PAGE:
MFM IC's (Was RE: Any AMIGA users?)

From: Richard Erlacher <>
Date: Sun Jan 6 10:47:30 2002

see below, plz.


----- Original Message -----
From: "Pat Finnegan" <>
To: <>
Sent: Sunday, January 06, 2002 8:39 AM
Subject: MFM IC's (Was RE: Any AMIGA users?)

> On Fri, 4 Jan 2002, Fred Cisin (XenoSoft) wrote:
> > Several of the newer variants of the 765, such as the 37C65, handle the
> > switch betwen FM and MFM entirely in software. Those will do FM/SD.
> > Almost any controller card that uses one of those chips can do FM/SD.
The only "catch" in many PC-based controllers is that the FM mode is
suppressed by the hard strapping of one of the controller pins.
> OK, With all this talk of drive controllers, I've got two questions that
> I've had little luck finding answers to:
> 1) Are there any IC's available today that will do MFM and
> write-precompensation, but very little else? Basically it'll need to do
> the MFM, have a PLL for decoding the MFM, some sort of 'start read' and
> 'start write' inputs I can trigger from a sector pulse, and a
> write-precomp. Another question: Is write-precomp that important?
There are two problems here. (1) the "available today" part is always iffy.
(2) no controller chipset I've ever seen can do the MFM and PLL functions
without additional support for a couple of reasons.

(a) Though the PLL provides "bit-synchronization," byte-framing is established
by the use of "address marks" in a soft-sectored environment. A system that
writes essentially one sector per revolution of the disk, which is what I've
gathered the AMIGA does, is an exception, since it's essentially
hard-sectored. These address marks signify the nature of the data to follow,
i.e. is it an ID address mark, and, if so, what sort, e.g. track or sector, or
is it a data A.M. This practice resolves the ambiguity in which phase of the
extracted clock is "clock" and which is "data." Some MFM chipsets used in
HDC's, notably the WD1100 chipset, generated signals that were used to
indicate the PLL was locked and that, having acquired synchronization, the PLL
filter bandwidth should be reduced to retain lock. All of these functions
were based on assumptions described in the overal structure of the format
scheme, and, by omitting some of these features, as was done in the AMIGA,
from what I've read, here in the list, I'd say it will be difficult to
replicate the functions of the AMIGA's hardware/software scheme with hardware
and software other than theirs.

There is hope! With a little effort in cooking up a firmware set for the
extremely inexpensive UBICOM SX28-100 microcontroller, which is very similar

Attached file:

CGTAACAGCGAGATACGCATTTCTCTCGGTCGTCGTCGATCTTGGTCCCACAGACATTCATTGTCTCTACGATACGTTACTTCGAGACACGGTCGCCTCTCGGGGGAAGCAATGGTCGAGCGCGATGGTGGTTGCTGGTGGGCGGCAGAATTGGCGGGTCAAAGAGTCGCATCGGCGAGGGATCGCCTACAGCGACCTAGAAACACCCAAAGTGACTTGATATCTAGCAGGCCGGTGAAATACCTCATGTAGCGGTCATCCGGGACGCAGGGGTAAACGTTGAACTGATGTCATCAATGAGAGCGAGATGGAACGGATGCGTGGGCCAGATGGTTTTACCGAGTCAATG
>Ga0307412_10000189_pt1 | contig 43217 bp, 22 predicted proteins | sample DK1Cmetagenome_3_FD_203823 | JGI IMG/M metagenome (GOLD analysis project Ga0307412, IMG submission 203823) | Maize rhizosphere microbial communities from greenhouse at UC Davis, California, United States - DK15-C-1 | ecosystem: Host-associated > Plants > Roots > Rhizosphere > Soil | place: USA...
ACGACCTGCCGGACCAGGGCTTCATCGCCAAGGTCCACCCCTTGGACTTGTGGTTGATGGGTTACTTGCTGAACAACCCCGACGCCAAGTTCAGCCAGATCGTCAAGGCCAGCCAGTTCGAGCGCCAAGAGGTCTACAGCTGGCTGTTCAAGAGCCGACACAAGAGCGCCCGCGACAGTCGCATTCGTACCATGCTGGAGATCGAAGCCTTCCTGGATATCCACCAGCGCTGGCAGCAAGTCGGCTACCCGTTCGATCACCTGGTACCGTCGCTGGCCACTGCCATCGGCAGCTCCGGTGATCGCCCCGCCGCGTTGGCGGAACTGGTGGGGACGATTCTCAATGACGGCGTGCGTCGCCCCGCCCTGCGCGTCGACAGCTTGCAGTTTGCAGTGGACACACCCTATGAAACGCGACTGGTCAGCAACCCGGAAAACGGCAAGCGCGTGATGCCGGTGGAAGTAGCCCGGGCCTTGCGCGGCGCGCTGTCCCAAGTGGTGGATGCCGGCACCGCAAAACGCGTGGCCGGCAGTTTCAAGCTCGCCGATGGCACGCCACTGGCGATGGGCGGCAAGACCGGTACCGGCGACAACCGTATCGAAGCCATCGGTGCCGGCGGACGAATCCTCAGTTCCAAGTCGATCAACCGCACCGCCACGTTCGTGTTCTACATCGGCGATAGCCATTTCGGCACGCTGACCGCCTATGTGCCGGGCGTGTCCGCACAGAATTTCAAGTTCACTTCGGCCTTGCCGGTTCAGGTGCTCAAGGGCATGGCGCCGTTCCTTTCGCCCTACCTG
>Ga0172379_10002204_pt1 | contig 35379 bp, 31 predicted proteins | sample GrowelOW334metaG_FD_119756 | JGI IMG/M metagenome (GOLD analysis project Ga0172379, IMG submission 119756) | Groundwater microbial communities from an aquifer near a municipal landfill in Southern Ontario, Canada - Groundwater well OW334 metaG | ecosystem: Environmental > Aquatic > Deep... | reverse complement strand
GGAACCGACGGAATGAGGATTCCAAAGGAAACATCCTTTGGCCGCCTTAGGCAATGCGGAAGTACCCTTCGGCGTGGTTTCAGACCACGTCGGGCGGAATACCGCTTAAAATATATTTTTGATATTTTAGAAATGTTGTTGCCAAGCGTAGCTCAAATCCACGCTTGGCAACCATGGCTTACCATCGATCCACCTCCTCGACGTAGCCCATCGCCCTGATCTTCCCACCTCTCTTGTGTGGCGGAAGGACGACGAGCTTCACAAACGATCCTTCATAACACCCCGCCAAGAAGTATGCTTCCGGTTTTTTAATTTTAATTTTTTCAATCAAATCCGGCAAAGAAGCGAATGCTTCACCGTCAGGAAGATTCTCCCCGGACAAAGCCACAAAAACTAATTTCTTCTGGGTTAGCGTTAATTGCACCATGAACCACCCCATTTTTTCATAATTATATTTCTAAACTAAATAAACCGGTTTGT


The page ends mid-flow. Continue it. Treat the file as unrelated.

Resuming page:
to a small PIC, it should be quite straightforward, at that MCU's 100 MIPS
execution rate, to bit-bang the bitstream in order to incorporate both the PLL
function and the byte-framing functions in a single part. Since these cost
well under $10 each, and are in-circuit programmable using hardware you can
easily build yourself and software available at no cost, this can be done at
minimal expense.

Another alternative would be the somewhat more costly, somewhat larger, and
somewhat slower (not much, though, since the instruction set is more diverse
and the program/data store on board is larger) DALLAS 89C420. That's a 50-MHz
core on the 805x model, with a modified clock circuit that generates one
instruction cycle per clock cycle.

Either of these, and a wide range of others can easily handle floppy disk
interface by conventional "bit-banging" techniques, while the faster ones I've
mentioned can easily process a hard disk too. All that's required is a
thorough understanding of the task requirements and thorough understanding of
the controller's operation.

This amounts to what is essentially building your own custom chip, but since
the devices are generic and the tools are readily available, I'd say it's an
attainable goal.

Write precompensation is definitely necessary. With floppy disks, it required
imposing a bit shift of about between 1/16 and 1/8 the bit rate. With MFM
hard disks, the most common amount was about 60 ns against a 200 ns bit
window. The most common compromise I observed in FDC's intended for both 500
and 250 MHz bit rates was about 160ns, or, essentially a 6 MHz clock. For
hard disks of the '80's a 16 MHz clock would have worked just fine.
> 2) Where can I get one?
Wherever current-generation single-chip microcontrollers are sold, though you
might do better requesting a sample. If your experiment works out, you can
write them an application note that they can publish. That, if you can
convince them you're likely to succeed, will help get you the samples you

That Dallas part is being sampled currently. The part is available in PLCC-44
on short notice with about a 6-week lead time on the DIP-40 package.

ISTR that Mouser, among others sells the UBICOM (formerly SCENIX) parts in
onesies if getting samples is a problem.

> I'd prefer to have a 1, 2, or 3 chip solution to that at max, with a
> minimum of components. If you're wondering what I'm doing, I'm trying to
> put together an interface board that'll let you hook your RL02 up to a
> peecee (and a linux driver... hey I don't have experience in writing for
> other OS's).
You should have no trouble doing this with a single part, though it's a big
job for evenings and weekends. ... good luck! Beware of trying to expand the
range of capabilities too much, though!
Received on Sun Jan 06 2002 - 10:47:30 GMT

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